One of the most difficult parts of the process can be in finding legislators to carry the acts in the state House and Senate. “There are no big kudos for carrying these acts,” said Tennessen. “We are always appreciative of legislators who are willing to do this because I think they are doing it in their responsibility as a lawyer and a legislator.”
In addition to the challenges that face any piece of legislation, ULC legislation comes with unique problems. One problem is convincing people that the Uniform act is needed in the state, particularly since many of these are acts focused on legal process. Most of the time, the acts do not raise hot-button issues.
As former legislators, Minnesota Commissioners Jack Davies and Bob Tennessen do much of the work finding authors for the bills, although all commissioners are involved. “I try to find people who are on the right committees and interested in the bills and ask them to do it,” Tennessen said.
Uniform Acts in 2010
Minnesota has been receptive to ULC initiatives over the years, and ranks fourth among states in the number of Uniform and Model acts it has enacted. This year, there are ten Uniform acts in the Minnesota commissioners’ work plan. This is typical, according to Commissioner Harry Haynsworth, who noted that of these ten usually three to four will see passage each year.
Tennessen predicts six acts are likely to gain focus and attention at the Minnesota legislature this year: the Uniform Arbitration Act, Uniform Child Abduction Prevention Act, Uniform Foreign Country Money Judgments Act, Uniform Collaborative Law Act, Uniform Interstate Depositions and Discovery Act, and Uniform Unsworn Foreign Declarations Act.
- Uniform Arbitration Act. Of the Uniform acts set for consideration this year, the Uniform Arbitration Act has waited the longest for passage. Assistant Majority Leader Terry Morrow (DFL—St. Paul) will carry the bill in the House and recently spoke at a continuing legal education seminar in support of the act and in support of the work of the ULC. He noted that it took several meetings with different constituencies to work through initial resistance to the act, but this year a strong coalition is behind it.First passed out of the ULC in 2000, The Uniform Arbitration Act updates the 1956 Uniform Arbitration Act adopted by 49 states. The update modernizes the act by providing protections for both the arbitrators and the participants. Under the new act, arbitrators would have the same civil liability protections a judge has. Participants would get additional protections through a new requirement that arbitrators, before they take a given case, disclose any personal or financial interests that may affect their impartiality in that matter.
- Uniform Collaborative Law Act. Another pending act that speaks to the core of how the practice of law is changing is the Uniform Collaborative Law Act. Widely used in family law cases, collaborative law is a growing technique of alternative dispute resolution. In collaborative law, there is a greater sharing of information between parties in order to achieve win-win solutions. Existing state statutes vary, and since collaborative law is used to address disputes that cross state boundaries, the commission saw a need to provide uniformity in this area. The growth of collaborative law was seen as a primary reason to introduce uniform legislation. “There will be a lot of interest and I’d like to see Minnesota be a leader,” Stein commented.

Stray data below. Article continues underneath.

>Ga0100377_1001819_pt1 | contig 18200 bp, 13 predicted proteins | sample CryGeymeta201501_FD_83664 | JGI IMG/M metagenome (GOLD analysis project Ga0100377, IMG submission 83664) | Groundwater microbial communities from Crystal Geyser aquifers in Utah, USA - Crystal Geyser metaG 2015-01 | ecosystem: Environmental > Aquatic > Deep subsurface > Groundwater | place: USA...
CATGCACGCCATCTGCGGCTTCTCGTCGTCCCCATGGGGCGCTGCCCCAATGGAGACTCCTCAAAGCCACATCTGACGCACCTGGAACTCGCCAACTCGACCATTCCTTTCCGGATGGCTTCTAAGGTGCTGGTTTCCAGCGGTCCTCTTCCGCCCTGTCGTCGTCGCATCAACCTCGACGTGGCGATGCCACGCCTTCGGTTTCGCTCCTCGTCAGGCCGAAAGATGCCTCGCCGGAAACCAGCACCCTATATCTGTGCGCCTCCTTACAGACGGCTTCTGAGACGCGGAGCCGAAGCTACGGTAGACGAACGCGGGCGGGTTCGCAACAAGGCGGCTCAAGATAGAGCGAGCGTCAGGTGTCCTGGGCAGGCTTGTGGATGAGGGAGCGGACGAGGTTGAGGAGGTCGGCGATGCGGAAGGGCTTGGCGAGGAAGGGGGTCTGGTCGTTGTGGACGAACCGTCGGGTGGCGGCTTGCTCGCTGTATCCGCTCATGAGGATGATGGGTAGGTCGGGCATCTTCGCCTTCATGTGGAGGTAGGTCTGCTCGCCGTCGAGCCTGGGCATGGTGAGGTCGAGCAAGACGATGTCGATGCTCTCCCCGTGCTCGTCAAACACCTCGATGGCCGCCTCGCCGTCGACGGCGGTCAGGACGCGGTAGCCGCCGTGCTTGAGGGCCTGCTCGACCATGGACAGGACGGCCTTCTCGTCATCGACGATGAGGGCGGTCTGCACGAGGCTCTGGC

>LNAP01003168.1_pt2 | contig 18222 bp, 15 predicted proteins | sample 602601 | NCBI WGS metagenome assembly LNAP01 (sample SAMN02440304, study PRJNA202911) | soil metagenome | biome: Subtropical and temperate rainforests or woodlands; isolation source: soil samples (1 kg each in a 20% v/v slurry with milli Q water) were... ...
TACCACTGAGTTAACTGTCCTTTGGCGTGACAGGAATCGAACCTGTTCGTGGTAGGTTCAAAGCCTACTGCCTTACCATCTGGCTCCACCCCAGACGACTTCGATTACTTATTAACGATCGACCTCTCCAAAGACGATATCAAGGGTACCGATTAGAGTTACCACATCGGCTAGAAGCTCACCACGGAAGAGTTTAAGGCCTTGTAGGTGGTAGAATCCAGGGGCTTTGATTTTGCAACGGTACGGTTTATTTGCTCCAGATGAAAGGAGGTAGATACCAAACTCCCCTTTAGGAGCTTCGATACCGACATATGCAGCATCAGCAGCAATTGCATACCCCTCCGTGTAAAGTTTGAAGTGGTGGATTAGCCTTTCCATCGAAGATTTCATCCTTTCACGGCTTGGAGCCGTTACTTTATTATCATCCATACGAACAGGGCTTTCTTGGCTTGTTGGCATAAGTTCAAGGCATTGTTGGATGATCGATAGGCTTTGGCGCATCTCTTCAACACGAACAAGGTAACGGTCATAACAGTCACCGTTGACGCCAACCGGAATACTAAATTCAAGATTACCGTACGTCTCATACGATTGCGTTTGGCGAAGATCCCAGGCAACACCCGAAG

- Uniform Child Abduction Prevention Act. The Uniform Child Abduction Prevention Act is the latest in a series of Uniform acts in the family law area which recognize the changing dynamics of family life. This act builds on the foundation of the Uniform Child Custody Jurisdiction and Enforcement Act. The ULC took on this area of law in response to a report from the Office of Juvenile Justice and Delinquency Prevention that an estimated 262,100 children were abducted in 1999 alone and 78 percent were abducted by a family member. In the vast majority of cases, the resolution of custody raises cross-jurisdictional issues as parents or family members flee across state lines or even international borders. One provision of the act would provide for temporary emergency injunctions and other tools to help prevent abductions.
- Uniform Interstate Depositions and Discovery Act. The Uniform Interstate Depositions and Discovery Act is designed to make the legal system function more efficiently. The act provides a set of procedures to produce discoverable material when deposing out-of-state individuals. In the act, the ULC set about to create efficient and inexpensive procedures in response to the increasing number of cases that cross state boundaries.
- Uniform Foreign Country Money Judgments Act. Commerce has been at the core of Uniform acts for decades. The Uniform Foreign Country Money Judgments Act has already been adopted in 12 states, and revises the Uniform Foreign Money Judgments Recognition Act of 1962, which “simplified international business by recognizing money judgments obtained in other nations for the purpose of enforcement,” according to the legislative briefing of the ULC.
- Uniform Unsworn Foreign Declarations Act. The Uniform Unsworn Foreign Declarations Act also deals with helping facilitate international business. The act would affirm the validity of unsworn foreign declarations made by persons outside of the United States when they do not have access to a notary. The proposed legislation lays out a number of instances where unsworn declarations would not be allowed and provides a model form for unsworn declarations. If the Uniform act passes, use of an unsworn declaration, like a sworn declaration, would be subject to penalties for perjury.
There are many big issues in the pipeline for the ULC. Stein described it as “a snake eating a watermelon,” noting that the amount of work at the annual meeting has grown each year. Despite the length of the process of enacting Uniform acts, Stein’s goals for the ULC during his tenure as president reflect many contemporary legal and social problems.